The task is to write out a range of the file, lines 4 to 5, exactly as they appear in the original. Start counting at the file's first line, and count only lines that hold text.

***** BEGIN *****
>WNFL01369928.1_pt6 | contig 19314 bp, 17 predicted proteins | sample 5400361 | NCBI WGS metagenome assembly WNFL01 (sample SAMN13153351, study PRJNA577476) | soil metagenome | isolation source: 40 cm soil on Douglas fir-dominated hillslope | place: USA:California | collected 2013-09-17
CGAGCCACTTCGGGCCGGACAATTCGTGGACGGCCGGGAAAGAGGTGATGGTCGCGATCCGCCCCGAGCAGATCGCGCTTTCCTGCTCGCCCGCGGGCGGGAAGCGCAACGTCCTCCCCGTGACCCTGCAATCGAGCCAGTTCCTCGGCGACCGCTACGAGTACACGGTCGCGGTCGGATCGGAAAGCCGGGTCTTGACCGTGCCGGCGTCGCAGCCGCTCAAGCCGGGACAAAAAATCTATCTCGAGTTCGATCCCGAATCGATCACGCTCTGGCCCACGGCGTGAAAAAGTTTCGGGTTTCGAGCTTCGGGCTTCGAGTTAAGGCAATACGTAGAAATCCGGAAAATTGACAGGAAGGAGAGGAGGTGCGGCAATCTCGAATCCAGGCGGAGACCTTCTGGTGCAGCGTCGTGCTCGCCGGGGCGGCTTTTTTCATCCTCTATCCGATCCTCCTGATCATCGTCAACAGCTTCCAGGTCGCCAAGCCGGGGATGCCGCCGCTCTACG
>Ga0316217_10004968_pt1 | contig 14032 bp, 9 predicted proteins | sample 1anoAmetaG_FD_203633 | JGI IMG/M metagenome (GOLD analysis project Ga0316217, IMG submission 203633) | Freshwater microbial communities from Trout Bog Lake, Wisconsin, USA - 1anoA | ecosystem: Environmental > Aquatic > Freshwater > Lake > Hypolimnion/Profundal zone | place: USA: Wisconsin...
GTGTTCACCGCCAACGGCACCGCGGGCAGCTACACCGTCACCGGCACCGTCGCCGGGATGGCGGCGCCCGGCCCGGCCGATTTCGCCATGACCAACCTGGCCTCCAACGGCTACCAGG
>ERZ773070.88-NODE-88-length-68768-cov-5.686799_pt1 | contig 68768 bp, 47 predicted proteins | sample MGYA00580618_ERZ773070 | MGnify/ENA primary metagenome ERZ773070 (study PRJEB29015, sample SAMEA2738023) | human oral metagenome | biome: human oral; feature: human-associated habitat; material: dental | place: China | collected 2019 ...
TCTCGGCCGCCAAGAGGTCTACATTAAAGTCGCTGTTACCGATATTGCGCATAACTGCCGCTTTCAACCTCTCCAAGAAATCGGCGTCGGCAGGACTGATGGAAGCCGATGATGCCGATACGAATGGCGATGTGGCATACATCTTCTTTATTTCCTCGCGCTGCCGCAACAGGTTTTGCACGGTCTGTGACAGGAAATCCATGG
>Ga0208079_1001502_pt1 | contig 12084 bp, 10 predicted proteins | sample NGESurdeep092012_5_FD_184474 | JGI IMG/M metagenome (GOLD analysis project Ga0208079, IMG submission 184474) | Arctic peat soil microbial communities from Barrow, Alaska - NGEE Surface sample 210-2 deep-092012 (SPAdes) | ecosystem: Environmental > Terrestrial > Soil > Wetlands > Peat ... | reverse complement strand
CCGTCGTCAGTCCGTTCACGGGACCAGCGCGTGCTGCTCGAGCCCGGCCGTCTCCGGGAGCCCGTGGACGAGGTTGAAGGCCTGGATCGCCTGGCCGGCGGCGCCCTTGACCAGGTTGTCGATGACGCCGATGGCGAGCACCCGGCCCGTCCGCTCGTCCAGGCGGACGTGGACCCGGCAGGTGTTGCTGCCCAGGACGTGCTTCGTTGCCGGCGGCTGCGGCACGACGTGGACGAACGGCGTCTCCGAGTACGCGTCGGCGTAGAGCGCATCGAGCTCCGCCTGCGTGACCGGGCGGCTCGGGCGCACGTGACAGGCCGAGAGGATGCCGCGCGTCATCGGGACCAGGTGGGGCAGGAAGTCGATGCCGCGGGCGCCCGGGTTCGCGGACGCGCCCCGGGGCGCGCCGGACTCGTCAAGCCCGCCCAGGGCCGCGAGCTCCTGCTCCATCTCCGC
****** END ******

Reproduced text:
GTGTTCACCGCCAACGGCACCGCGGGCAGCTACACCGTCACCGGCACCGTCGCCGGGATGGCGGCGCCCGGCCCGGCCGATTTCGCCATGACCAACCTGGCCTCCAACGGCTACCAGG
>ERZ773070.88-NODE-88-length-68768-cov-5.686799_pt1 | contig 68768 bp, 47 predicted proteins | sample MGYA00580618_ERZ773070 | MGnify/ENA primary metagenome ERZ773070 (study PRJEB29015, sample SAMEA2738023) | human oral metagenome | biome: human oral; feature: human-associated habitat; material: dental | place: China | collected 2019 ...